Archives for posts with tag: health

Over the last few weeks I have made a conscious effort to change my diet. I have been nourishing myself with good food, learning which foods I have sensitivities to, and talking through the entire process with a supportive group of people all doing the same thing. I have lost about ten or so pounds, have lost inches from my waist, and feel like a zillion bucks. How much is a zillion? It is a lot.

The supportive benefits of this experience are untold. I am energised and educated. I am empowered. I have not done this alone; I would not have known where to find trustworthy information. My friend (and yours!) Tammy the Clinical Herbal Therapist has spent years in research and educating herself on this, as well as other health-related subjects. How fortunate we are that she can help us!

I am currently at the stage where I can reintroduce foods into my diet. Who would have thought a yellow pepper would suddenly be so zingy? I have a sensitivity to peppers. I will, therefore try to eliminate them from my diet. Easy to figure this out!

Having learned new recipes over the last few weeks, old standbys that I had been accustomed to buying and eating daily are surprisingly simple to replace. I didn’t think that I could live without cheese. This is one of the things that I will soon be re-introducing. I am looking forward to the experiment, and hope that I am not sensitive to cheese. However if I am… I will still be able to feed myself!

I have learned something new: Organic pumpkin seed butter is my friend.

I wholeheartedly recommend the next Nourishment series, starting up this upcoming Monday the 16th of April. Email Tammy at Fleurbain@gmail.com to register, or for more info.

-Natasha Henderson Montreal

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Fleurbain is under construction. Fleurbain is moving… moving in, setting up shop, shifting around, clarifying, distilling, and experimenting to compound our knowledge and expertise.

Fleurbain is no longer only a dream and a website… Fleurbain is a site.

We will have a grand ouverture and vernissage soon (probably in early November), but in the meantime we will have small open-houses, host workshops, and meet with our clientelle in the realms of herbalism and art. In coming weeks we will announce regular opening hours, but for now we are available by appointment.

Tammy Schmidt, Clinical Herbal Therapist, is available for appointments through tammy.schmidt.herbalist (at) gmail.com and Natasha Henderson Artist and felt-making crafty Workshop Instructor is available through nhen@videotron.ca. We can both be reached through fleurbain@gmail.com!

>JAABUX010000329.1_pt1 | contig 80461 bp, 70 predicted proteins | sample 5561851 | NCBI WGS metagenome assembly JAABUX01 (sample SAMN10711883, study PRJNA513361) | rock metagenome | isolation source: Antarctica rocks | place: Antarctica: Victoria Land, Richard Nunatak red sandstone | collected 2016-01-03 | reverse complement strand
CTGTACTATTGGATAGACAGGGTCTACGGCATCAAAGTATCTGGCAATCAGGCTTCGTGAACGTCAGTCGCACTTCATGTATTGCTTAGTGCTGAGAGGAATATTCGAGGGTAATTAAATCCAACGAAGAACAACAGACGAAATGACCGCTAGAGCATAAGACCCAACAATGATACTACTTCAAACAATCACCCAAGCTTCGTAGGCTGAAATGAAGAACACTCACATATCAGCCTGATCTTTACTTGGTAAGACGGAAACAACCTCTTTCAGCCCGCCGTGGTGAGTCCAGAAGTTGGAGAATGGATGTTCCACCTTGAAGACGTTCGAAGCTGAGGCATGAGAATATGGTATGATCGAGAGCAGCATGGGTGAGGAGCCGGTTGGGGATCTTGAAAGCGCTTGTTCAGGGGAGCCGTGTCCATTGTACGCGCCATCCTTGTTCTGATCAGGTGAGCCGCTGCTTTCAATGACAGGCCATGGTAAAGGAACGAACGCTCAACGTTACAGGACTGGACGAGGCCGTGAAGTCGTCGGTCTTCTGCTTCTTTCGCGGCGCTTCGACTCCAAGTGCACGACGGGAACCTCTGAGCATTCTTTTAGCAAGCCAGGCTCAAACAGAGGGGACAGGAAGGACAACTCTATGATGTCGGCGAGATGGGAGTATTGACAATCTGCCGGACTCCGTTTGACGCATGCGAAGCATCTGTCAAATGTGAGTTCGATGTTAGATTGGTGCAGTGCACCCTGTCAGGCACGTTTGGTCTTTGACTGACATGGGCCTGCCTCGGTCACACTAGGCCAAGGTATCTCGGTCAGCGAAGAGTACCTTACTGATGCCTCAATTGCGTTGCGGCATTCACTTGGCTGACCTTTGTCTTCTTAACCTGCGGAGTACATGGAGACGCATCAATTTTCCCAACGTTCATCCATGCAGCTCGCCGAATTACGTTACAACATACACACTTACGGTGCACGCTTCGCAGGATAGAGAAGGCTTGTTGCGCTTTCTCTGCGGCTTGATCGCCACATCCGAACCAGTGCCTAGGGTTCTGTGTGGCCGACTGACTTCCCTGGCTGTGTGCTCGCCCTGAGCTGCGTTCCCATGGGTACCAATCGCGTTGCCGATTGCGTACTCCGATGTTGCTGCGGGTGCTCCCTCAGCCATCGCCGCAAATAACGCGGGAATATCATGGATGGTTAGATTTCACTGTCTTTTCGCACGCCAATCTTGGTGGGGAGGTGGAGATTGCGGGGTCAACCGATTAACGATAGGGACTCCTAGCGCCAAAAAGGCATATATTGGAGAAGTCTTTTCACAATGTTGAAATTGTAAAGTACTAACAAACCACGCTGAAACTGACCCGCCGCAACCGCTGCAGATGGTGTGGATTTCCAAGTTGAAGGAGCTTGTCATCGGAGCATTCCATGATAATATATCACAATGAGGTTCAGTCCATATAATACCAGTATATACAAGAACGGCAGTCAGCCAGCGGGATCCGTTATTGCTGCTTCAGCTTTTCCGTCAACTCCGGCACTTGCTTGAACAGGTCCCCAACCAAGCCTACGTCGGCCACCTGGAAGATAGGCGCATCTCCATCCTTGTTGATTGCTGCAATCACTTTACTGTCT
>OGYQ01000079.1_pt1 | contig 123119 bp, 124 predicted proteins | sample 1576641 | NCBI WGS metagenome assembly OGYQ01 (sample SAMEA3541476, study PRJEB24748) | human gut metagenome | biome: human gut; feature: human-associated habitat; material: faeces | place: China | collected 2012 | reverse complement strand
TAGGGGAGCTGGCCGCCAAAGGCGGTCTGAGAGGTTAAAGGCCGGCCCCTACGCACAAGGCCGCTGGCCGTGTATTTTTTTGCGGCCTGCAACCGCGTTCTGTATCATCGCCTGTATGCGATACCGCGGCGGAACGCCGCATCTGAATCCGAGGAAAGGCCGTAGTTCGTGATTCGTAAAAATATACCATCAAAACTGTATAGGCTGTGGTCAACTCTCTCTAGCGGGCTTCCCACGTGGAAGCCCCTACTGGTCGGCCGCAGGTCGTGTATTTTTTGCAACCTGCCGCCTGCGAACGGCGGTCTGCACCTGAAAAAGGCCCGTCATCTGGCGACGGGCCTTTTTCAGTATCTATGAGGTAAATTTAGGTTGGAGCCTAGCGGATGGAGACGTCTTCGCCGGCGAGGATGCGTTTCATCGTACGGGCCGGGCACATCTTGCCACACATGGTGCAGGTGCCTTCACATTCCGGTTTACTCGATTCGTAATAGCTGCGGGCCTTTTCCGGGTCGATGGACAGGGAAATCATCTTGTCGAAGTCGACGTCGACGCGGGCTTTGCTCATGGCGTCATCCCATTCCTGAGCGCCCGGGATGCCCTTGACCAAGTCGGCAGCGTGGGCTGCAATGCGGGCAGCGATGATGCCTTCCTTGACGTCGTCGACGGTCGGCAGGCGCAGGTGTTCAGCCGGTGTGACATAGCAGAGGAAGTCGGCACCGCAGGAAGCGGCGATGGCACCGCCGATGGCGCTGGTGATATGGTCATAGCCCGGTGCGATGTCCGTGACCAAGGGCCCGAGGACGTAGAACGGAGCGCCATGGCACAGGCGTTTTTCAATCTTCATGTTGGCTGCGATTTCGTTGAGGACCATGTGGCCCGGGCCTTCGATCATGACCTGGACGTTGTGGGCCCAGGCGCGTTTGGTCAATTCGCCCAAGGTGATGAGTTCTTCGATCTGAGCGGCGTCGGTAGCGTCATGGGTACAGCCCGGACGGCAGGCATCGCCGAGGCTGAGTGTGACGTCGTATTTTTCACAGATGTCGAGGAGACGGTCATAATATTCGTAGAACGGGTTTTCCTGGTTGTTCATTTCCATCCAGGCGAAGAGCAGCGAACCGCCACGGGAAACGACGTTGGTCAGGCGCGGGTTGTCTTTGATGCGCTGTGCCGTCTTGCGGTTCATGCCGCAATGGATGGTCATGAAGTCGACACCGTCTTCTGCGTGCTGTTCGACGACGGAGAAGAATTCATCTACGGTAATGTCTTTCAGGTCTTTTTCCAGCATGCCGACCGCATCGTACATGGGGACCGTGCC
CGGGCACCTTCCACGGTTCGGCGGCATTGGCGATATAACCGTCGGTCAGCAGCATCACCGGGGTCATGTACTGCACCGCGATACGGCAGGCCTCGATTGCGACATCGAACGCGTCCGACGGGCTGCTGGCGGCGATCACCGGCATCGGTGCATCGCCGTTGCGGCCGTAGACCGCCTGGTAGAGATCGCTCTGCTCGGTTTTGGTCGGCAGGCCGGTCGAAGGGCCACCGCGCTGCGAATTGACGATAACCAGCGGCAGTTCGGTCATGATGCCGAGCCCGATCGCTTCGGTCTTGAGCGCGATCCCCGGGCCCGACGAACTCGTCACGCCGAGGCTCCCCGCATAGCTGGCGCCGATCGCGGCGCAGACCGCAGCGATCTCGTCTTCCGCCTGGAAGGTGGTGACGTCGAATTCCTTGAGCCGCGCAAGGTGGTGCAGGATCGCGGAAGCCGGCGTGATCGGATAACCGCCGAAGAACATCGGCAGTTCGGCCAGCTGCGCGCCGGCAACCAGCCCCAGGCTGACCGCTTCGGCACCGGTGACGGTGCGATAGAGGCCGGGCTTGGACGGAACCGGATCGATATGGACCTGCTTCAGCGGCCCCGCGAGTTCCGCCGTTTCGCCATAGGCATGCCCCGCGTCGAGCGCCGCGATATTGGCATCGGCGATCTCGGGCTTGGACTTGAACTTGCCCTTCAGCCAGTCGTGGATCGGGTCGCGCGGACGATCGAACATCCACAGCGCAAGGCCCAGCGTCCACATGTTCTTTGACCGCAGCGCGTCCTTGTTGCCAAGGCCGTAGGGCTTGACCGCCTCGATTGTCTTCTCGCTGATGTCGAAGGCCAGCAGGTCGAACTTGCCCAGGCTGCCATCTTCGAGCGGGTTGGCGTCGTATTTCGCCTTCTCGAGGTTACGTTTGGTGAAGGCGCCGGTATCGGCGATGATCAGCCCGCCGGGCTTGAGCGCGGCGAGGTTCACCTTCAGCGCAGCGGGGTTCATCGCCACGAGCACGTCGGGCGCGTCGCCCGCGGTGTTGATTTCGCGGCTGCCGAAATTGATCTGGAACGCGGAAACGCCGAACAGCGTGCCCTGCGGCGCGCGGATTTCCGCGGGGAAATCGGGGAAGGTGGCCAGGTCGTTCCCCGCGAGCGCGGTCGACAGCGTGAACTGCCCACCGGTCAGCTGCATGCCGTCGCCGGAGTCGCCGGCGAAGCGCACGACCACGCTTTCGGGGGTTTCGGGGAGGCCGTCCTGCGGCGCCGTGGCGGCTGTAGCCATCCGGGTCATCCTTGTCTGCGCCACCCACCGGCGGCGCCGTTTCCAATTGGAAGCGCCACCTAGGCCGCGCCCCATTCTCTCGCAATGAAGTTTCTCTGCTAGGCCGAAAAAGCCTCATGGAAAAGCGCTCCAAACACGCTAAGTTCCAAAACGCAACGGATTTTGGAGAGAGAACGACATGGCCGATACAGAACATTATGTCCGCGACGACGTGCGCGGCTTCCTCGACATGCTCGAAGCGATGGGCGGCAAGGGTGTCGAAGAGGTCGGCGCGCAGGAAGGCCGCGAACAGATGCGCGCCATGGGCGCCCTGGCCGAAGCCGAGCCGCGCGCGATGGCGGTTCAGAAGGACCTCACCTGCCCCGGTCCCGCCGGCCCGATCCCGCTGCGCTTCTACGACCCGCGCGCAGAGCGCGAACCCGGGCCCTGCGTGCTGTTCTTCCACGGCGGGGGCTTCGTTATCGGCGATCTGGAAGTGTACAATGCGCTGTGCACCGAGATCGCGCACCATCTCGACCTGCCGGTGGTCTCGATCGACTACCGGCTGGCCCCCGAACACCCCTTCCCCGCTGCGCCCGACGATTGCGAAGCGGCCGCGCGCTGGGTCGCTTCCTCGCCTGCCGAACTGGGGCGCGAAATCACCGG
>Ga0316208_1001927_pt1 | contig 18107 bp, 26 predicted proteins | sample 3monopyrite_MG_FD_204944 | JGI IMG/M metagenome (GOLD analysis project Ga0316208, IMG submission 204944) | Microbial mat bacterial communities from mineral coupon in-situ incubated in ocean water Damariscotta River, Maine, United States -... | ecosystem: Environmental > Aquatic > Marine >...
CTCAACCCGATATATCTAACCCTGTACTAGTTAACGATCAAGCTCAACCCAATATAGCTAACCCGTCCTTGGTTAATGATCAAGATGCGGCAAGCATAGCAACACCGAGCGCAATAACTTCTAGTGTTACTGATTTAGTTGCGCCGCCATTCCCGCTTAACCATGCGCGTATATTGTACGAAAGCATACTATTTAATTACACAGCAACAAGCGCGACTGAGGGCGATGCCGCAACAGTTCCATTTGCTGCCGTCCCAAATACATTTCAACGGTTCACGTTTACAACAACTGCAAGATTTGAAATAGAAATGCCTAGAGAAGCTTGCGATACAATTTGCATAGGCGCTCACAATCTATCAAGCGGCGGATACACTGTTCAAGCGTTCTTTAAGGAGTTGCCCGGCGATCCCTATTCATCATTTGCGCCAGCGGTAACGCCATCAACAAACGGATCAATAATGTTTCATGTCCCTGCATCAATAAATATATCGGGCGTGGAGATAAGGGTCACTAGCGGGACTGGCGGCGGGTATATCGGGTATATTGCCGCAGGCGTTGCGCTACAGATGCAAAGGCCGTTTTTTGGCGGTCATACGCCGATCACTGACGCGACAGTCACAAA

See you soon, Montreal!

Tammy Schmidt and Natasha Henderson, Montreal

orange: beautiful in many ways

orange: beautiful in many ways

A few weeks ago, I shared a link to a video that showed how easy and inexpensive (and non-toxic) it can be to make one’s own hairspray.

Shortly after, I went out and bought myself an orange (something that I normally don’t buy) and some rum (another thing I don’t buy… I’m a gin or scotch girl!) and went about making me some home-brewed hairspray.

The results: I find that it maintains a gentle hold, and smells very nice. My head smells faintly like an orange daiquiri! Not unpleasant at all. When it was very hot and humid, and I needed to perk my hair up a bit for a wedding event, I used a blow dryer on my dampened, hairsprayed hair. This added a lot of body. I then styled it, gave a short squirt, and presto I was done. It held its shape pretty well, again not rock solid like an AquaNet net.

Final Words: I would recommend trying this. It took only a few minutes, and the price of an orange and a drop of rum. You can use rubbing alcohol, if you have it, instead. I’ll try boiling it down a little more next time, to see if the hold increases.

I am glad to not support an industry where the bottles have dozens of mysterious ingredients on the label!

Natasha Henderson, Montreal

a bit of green everyday

Cats have been a part of my daily life for 14 years now.  During most of this time I have thought of them as little carnivores, little super predators.   While it is true that they rely on meat for their sustenance, they love plants too.  They love green stuff like fresh green blades of oats which are sometimes referred to as ‘cat grass’.   Most people know that cats love catnip.  Cats also respond to other herbs too such as valerian, which will excite them, and chamomile, which will generally calm them down.

For many years I was hesitant to experiment with herbs for cats because I felt that it was naïve to think that cats metabolize herbal remedies in the same way that humans do.  Just look at the way catnip excites cats, while it relaxes humans.  Or the monoterpenes in citrus, called limonene, and in pine, called pinene, are toxic to cats and not to humans.   Other common essential oils used on humans have proved to be lethal to cats.  And, years ago when I tried some of the very safest remedies such as flower essences on my cat, he seemed more annoyed than anything that I was using these calming essences on him.  I gave up on the idea.